Nano-machines in Dinitrogen Biochemistry
Prof. Oliver Einsle, Institut für Organische Chemie und Biochemie, Albert-Ludwigs-Universität Freiburg
The biogeochemical nitrogen cycle includes some of the most challenging catalyses known in biology. These include in particular the essential conversions of elementary dinitrogen (N2). Due to its extraordinary stability, this molecule forms a sink for more than 99% of all nitrogen available in the biosphere. It is generated from nitrous oxide (N2O) by the copper-containing metalloenzyme nitrous oxide reductase, and the only reaction known to cleave its stable triple bond is that of nitrogenase. Intricate metal clusters are found at the active sites of both proteins, and in spite of extensive biochemical data published over several decades, the details of how these enzymes activate and reduce their inert substrates remain to be elucidated. The substrates of nitrous oxide reductase and nitrogenase are critical pollutants such as the greenhouse gas N2O and carbon monoxide (CO), and the reduction of N2 to bioavailable ammonium is the biological equivalent of the industrial Haber-Bosch process that currently produces nitrogen fertilizer for crops that feed 40% of the human population.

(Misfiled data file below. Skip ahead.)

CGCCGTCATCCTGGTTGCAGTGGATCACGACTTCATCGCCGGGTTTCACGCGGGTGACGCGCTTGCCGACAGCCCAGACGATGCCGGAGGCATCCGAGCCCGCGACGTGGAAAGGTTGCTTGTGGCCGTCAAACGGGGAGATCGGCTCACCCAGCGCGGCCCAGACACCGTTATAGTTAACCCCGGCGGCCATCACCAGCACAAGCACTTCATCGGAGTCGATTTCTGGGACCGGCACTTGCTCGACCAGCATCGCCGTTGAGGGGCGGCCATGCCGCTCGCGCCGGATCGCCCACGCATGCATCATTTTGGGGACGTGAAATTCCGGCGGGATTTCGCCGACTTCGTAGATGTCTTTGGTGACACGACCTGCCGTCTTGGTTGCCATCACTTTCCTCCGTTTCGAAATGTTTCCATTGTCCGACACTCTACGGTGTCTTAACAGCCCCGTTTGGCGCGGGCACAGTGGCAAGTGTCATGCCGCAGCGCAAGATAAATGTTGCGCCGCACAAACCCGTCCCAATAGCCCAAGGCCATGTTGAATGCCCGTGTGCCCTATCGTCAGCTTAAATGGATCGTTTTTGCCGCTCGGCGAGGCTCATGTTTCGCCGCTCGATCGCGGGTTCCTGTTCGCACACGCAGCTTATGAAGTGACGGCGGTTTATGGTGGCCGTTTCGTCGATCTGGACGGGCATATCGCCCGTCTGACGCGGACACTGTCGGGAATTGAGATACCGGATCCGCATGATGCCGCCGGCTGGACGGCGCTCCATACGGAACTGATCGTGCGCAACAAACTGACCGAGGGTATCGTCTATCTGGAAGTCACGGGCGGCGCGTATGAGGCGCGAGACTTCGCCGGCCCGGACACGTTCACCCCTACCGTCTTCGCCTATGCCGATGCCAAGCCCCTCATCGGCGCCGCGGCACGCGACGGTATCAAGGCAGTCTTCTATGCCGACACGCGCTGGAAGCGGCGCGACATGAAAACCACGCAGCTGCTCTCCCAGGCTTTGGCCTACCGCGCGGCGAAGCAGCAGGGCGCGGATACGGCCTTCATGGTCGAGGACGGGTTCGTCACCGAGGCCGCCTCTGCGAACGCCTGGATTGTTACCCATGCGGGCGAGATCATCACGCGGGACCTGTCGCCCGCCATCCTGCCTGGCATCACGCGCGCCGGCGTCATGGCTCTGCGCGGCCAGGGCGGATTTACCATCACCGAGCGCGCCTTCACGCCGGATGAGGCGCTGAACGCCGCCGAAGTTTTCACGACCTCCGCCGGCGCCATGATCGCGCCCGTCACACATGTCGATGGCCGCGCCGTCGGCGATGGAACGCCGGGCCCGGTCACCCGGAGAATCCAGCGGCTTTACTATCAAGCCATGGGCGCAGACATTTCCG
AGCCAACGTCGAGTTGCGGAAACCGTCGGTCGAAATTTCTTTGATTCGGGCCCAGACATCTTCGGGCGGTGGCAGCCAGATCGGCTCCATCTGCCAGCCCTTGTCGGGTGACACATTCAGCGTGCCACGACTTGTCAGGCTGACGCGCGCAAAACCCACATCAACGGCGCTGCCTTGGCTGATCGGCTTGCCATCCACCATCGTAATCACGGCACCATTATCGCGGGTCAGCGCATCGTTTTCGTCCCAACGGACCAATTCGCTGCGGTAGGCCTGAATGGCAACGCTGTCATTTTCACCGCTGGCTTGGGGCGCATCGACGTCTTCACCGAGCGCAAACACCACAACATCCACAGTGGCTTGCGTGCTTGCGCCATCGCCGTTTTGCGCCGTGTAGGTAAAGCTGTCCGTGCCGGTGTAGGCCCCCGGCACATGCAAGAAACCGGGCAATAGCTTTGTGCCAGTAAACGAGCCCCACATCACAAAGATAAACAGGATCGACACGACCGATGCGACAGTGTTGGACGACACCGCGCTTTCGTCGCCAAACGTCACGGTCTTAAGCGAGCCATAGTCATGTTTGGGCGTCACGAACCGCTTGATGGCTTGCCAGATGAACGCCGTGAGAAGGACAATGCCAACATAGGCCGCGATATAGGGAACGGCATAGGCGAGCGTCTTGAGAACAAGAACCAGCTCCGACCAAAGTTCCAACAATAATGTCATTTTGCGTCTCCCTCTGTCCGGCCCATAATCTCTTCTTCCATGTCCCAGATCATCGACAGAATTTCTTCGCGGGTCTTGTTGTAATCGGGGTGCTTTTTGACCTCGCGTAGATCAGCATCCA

We have studied nitrous oxide reductase and nitrogenase using EPR and UV/vis spectroscopy, biochemical assays and X-ray crystallography. Based on most recent data we now understand the architecture of the unique and highly oxygen-sensitive metal clusters in atomic detail and we have found the first hints towards the binding and activation mode during catalysis.
1) Spatzal, T., Aksoyoglu, M., Zhang, L., Andrade, S.L.A., Schleicher, E., Weber, S., Rees, D.C. & Einsle, O. (2011) Evidence for interstitial carbon in nitrogenase FeMo cofactor. Science, in press.
2) Pomowski, A., Zumft, W.G., Kroneck, P.M.H. & Einsle, O. (2011) N2O binding at a [4Cu:2S] copper-sulphur cluster in nitrous oxide reductase. Nature, 477, 234-237
3) Einsle, O., Tezcan, F. A., Andrade, S. L., Schmid, B., Yoshida, M., Howard, J. B. & Rees, D. C. (2002). Nitrogenase MoFe protein at 1.16 Å resolution: A central ligand in the FeMo cofactor. Science, 297, 1696-1700.